“Hydrogen is a natural next step,” Alrai said of his company, adding that the end-product would be green ammonia for use in fertilizer production and industrial sectors. Pure hydrogen could also be kept for use in transportation.

A variety of partnerships would be required to develop hydrogen at RAI’s solar sites, Alrai said. The company could need advisory services to structure those partnerships.

RAI is working with engineers on the hydrogen question now and is open to additional technology and finance advisory relationships, he said. The company is also evaluating several electrolyzer manufacturers.

“It’s an open book for us right now,” Alrai said of hydrogen production. “We’re always open to talking to people who can help us.”

For hydrogen project development, RAI would seek project level debt and equity similar to its solar developments, Alrai said. Early-stage project sites in Colorado and New Mexico could also be candidates for hydrogen co-development.

Keybanc delined to comment for this story.

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Exclusive: Additional details revealed on e-fuels equity raise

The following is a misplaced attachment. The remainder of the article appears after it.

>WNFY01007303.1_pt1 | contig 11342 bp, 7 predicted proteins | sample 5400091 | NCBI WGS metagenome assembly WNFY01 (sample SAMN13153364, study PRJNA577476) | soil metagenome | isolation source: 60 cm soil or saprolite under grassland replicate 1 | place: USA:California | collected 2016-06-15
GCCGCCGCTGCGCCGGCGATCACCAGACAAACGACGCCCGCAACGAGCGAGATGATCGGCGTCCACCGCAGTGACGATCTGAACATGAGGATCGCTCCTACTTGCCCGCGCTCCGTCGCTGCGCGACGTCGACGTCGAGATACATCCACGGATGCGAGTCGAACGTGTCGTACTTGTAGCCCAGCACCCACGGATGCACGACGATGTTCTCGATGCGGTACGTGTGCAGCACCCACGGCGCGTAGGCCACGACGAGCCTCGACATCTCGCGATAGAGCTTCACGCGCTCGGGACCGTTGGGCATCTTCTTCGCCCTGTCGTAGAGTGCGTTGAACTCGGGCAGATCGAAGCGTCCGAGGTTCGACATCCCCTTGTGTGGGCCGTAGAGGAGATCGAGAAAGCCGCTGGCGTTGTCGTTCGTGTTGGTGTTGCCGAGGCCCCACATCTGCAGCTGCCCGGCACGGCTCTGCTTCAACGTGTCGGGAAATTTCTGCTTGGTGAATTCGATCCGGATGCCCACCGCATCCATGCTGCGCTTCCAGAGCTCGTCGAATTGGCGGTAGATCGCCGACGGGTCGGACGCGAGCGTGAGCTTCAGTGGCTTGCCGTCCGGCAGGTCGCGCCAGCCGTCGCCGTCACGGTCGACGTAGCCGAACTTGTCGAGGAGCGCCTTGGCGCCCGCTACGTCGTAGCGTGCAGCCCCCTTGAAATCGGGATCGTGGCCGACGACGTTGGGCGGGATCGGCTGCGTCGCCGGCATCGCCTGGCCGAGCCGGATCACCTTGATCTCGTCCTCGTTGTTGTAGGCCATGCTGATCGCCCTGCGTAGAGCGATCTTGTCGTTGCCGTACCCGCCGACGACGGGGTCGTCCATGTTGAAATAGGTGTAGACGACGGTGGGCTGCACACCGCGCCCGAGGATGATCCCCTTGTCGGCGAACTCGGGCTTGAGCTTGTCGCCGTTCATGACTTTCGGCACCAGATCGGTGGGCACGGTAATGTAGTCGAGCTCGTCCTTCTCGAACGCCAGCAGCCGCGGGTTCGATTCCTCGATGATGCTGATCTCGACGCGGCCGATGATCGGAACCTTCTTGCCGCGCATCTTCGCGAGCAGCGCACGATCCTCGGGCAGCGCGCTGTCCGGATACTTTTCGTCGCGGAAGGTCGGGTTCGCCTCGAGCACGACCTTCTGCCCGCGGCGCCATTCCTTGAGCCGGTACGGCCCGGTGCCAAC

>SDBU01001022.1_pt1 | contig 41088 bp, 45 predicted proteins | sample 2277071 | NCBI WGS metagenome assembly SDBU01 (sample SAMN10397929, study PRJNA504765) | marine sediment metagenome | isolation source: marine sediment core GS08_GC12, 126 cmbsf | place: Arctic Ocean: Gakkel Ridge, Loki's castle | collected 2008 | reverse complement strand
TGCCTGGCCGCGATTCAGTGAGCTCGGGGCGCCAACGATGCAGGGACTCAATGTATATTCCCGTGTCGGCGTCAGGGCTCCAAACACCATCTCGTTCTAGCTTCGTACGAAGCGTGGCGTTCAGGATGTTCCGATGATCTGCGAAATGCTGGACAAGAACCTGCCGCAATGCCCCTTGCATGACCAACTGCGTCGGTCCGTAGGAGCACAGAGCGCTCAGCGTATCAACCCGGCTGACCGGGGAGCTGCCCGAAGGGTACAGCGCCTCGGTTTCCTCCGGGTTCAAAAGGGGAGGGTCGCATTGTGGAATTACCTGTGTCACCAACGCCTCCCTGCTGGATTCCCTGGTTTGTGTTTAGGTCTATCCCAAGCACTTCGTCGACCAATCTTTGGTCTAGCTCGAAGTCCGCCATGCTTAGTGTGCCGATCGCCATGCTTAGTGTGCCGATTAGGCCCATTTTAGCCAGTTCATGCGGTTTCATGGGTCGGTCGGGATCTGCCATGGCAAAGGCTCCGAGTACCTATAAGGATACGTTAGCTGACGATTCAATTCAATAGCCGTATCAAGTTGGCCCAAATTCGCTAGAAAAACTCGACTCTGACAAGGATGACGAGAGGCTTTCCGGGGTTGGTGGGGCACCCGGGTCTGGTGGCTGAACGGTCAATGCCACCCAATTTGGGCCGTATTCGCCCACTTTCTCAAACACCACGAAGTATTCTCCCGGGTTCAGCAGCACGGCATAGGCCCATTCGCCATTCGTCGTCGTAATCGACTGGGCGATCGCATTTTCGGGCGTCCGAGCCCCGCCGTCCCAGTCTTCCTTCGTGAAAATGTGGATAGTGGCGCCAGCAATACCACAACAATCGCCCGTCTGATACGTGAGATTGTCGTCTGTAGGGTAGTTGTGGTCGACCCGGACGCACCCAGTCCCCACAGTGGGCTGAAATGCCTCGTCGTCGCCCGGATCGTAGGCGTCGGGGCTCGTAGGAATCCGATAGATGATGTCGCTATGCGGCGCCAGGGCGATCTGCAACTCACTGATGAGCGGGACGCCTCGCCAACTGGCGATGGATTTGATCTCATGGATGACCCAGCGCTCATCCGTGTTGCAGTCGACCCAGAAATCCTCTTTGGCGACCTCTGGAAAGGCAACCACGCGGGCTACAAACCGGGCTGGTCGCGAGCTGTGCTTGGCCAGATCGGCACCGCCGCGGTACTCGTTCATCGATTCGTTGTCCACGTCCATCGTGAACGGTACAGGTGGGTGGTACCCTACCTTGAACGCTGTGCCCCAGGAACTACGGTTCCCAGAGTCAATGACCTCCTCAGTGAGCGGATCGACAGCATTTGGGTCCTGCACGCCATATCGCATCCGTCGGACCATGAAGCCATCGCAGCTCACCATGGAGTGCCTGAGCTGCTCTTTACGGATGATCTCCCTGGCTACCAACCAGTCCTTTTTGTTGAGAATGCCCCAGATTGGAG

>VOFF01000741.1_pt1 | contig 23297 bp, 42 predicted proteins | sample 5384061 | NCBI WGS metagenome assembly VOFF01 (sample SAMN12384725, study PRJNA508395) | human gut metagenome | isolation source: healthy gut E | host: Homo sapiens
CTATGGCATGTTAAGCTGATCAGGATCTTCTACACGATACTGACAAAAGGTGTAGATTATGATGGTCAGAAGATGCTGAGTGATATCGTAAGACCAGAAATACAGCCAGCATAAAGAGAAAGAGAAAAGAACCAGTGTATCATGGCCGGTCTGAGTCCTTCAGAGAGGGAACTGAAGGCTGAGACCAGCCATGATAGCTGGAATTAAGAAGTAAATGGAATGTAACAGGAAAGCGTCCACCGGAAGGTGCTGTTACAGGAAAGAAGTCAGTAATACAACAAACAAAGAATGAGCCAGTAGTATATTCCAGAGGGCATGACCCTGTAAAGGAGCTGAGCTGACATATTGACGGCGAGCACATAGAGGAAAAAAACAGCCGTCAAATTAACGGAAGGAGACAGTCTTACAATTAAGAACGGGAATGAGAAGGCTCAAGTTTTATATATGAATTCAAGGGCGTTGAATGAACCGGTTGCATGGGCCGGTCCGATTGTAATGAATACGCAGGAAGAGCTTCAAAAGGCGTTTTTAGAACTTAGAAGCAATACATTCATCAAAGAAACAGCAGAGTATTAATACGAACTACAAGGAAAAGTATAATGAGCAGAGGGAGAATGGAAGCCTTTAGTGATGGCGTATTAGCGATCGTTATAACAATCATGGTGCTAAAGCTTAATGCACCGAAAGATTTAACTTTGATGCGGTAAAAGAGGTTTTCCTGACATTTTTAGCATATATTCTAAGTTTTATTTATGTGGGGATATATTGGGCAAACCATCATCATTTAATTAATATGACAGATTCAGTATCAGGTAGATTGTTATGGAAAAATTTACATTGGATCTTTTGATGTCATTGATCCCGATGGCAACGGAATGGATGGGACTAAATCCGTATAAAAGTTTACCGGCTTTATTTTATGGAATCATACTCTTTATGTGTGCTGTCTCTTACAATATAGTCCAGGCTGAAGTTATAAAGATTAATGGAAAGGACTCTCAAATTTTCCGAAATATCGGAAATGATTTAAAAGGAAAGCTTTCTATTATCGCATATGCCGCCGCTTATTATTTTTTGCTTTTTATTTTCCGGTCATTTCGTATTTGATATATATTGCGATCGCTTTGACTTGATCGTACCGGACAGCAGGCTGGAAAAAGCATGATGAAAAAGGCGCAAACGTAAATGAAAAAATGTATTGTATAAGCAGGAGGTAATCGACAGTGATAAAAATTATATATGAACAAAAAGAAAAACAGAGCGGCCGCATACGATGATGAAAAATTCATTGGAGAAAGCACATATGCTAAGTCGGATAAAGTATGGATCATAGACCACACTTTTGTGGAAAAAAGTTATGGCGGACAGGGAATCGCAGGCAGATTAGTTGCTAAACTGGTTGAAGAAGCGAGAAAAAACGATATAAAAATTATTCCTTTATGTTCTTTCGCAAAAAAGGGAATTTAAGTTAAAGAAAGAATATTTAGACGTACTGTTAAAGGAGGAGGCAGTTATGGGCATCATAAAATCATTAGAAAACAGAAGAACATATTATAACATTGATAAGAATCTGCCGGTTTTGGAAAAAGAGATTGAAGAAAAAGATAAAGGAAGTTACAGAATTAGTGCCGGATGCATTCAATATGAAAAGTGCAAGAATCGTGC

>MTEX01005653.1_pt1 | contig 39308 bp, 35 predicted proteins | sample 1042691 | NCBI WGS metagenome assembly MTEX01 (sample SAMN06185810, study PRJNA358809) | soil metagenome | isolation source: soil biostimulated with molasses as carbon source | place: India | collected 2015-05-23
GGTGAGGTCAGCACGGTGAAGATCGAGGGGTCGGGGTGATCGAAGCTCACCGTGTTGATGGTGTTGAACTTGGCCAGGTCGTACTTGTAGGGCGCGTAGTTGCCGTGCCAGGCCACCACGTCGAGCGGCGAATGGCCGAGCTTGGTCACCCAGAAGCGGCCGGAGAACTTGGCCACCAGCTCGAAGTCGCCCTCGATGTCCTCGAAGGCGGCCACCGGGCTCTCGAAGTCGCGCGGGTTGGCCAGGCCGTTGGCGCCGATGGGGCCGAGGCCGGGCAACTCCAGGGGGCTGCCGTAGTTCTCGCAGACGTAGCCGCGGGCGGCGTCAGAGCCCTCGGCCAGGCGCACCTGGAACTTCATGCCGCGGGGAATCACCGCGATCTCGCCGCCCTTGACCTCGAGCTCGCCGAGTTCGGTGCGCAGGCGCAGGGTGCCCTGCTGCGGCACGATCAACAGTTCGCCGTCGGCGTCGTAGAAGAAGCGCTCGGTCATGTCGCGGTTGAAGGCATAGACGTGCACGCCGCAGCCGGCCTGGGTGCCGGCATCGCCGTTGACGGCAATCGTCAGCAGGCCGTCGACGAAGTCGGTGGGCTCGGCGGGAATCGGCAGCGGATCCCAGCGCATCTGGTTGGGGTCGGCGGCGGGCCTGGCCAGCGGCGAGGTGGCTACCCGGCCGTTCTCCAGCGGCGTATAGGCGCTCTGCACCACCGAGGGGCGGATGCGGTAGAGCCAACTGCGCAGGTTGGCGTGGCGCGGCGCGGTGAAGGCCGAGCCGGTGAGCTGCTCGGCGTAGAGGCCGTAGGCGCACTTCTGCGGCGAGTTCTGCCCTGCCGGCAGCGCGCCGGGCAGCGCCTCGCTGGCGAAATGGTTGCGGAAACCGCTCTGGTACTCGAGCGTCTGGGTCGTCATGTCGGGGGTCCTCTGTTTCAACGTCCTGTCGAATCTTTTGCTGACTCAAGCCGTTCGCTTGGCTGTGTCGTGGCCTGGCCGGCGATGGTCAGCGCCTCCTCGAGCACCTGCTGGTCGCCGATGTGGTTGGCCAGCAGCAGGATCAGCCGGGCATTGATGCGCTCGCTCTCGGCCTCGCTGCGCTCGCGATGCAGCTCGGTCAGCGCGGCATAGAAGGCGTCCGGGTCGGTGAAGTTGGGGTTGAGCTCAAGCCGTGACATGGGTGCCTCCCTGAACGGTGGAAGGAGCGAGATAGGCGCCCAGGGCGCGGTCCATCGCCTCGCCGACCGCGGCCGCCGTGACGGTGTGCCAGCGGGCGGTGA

A US e-fuels developer is in the midst of a Series C raise with BofA Securities advising.

E-fuels developer Infinium is raising $300m in a Series C capital raise that launched last year, according to a source familiar with the matter.

BofA Securities has been engaged to advise on the process, as previously reported by ReSource. The amount of the capital raise was not previously reported.

Infinium and BofA did not respond to requests for comment. 

Infinium recently announced the existence of Project Roadrunner, located in West Texas, which will convert an existing brownfield gas-to-liquids project into an e-fuels facility delivering products to both US and international markets. Breakthrough Energy Catalyst has contributed $75m in project equity.

Infinium, which launched in 2020, closed a $69m Series B in 2021, with Amazon, NextEra and Mitsubishi Heavy Industries participating. Its Project Pathfinder in Corpus Christi is fully capitalized.